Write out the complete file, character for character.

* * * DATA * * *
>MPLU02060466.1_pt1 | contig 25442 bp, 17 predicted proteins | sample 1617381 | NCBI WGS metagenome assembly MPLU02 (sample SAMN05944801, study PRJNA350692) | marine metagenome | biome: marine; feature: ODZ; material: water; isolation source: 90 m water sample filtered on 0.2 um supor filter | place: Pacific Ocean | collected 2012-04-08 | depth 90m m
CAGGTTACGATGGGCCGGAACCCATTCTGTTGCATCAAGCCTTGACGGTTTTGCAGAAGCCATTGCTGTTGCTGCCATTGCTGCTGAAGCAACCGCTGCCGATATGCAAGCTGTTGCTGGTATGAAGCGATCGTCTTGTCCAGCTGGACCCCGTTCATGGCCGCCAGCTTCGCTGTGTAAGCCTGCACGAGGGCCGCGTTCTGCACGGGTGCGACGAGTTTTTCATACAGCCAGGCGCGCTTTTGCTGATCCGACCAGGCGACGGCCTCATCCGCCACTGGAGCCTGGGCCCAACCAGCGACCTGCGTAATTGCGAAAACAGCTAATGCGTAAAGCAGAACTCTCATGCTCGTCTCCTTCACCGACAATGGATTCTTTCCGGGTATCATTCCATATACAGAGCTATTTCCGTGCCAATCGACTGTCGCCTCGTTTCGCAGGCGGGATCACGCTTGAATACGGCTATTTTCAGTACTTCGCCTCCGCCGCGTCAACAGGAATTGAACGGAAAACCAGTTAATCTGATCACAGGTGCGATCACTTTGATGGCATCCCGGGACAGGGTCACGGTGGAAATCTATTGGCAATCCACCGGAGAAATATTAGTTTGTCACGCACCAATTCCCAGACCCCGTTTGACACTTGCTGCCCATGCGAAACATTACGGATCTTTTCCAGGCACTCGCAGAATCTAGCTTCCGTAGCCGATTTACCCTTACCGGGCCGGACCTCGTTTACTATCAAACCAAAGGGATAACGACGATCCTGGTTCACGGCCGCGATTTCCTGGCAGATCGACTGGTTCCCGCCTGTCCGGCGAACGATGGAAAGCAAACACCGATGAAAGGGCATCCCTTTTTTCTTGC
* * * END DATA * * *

>MPLU02060466.1_pt1 | contig 25442 bp, 17 predicted proteins | sample 1617381 | NCBI WGS metagenome assembly MPLU02 (sample SAMN05944801, study PRJNA350692) | marine metagenome | biome: marine; feature: ODZ; material: water; isolation source: 90 m water sample filtered on 0.2 um supor filter | place: Pacific Ocean | collected 2012-04-08 | depth 90m m
CAGGTTACGATGGGCCGGAACCCATTCTGTTGCATCAAGCCTTGACGGTTTTGCAGAAGCCATTGCTGTTGCTGCCATTGCTGCTGAAGCAACCGCTGCCGATATGCAAGCTGTTGCTGGTATGAAGCGATCGTCTTGTCCAGCTGGACCCCGTTCATGGCCGCCAGCTTCGCTGTGTAAGCCTGCACGAGGGCCGCGTTCTGCACGGGTGCGACGAGTTTTTCATACAGCCAGGCGCGCTTTTGCTGATCCGACCAGGCGACGGCCTCATCCGCCACTGGAGCCTGGGCCCAACCAGCGACCTGCGTAATTGCGAAAACAGCTAATGCGTAAAGCAGAACTCTCATGCTCGTCTCCTTCACCGACAATGGATTCTTTCCGGGTATCATTCCATATACAGAGCTATTTCCGTGCCAATCGACTGTCGCCTCGTTTCGCAGGCGGGATCACGCTTGAATACGGCTATTTTCAGTACTTCGCCTCCGCCGCGTCAACAGGAATTGAACGGAAAACCAGTTAATCTGATCACAGGTGCGATCACTTTGATGGCATCCCGGGACAGGGTCACGGTGGAAATCTATTGGCAATCCACCGGAGAAATATTAGTTTGTCACGCACCAATTCCCAGACCCCGTTTGACACTTGCTGCCCATGCGAAACATTACGGATCTTTTCCAGGCACTCGCAGAATCTAGCTTCCGTAGCCGATTTACCCTTACCGGGCCGGACCTCGTTTACTATCAAACCAAAGGGATAACGACGATCCTGGTTCACGGCCGCGATTTCCTGGCAGATCGACTGGTTCCCGCCTGTCCGGCGAACGATGGAAAGCAAACACCGATGAAAGGGCATCCCTTTTTTCTTGC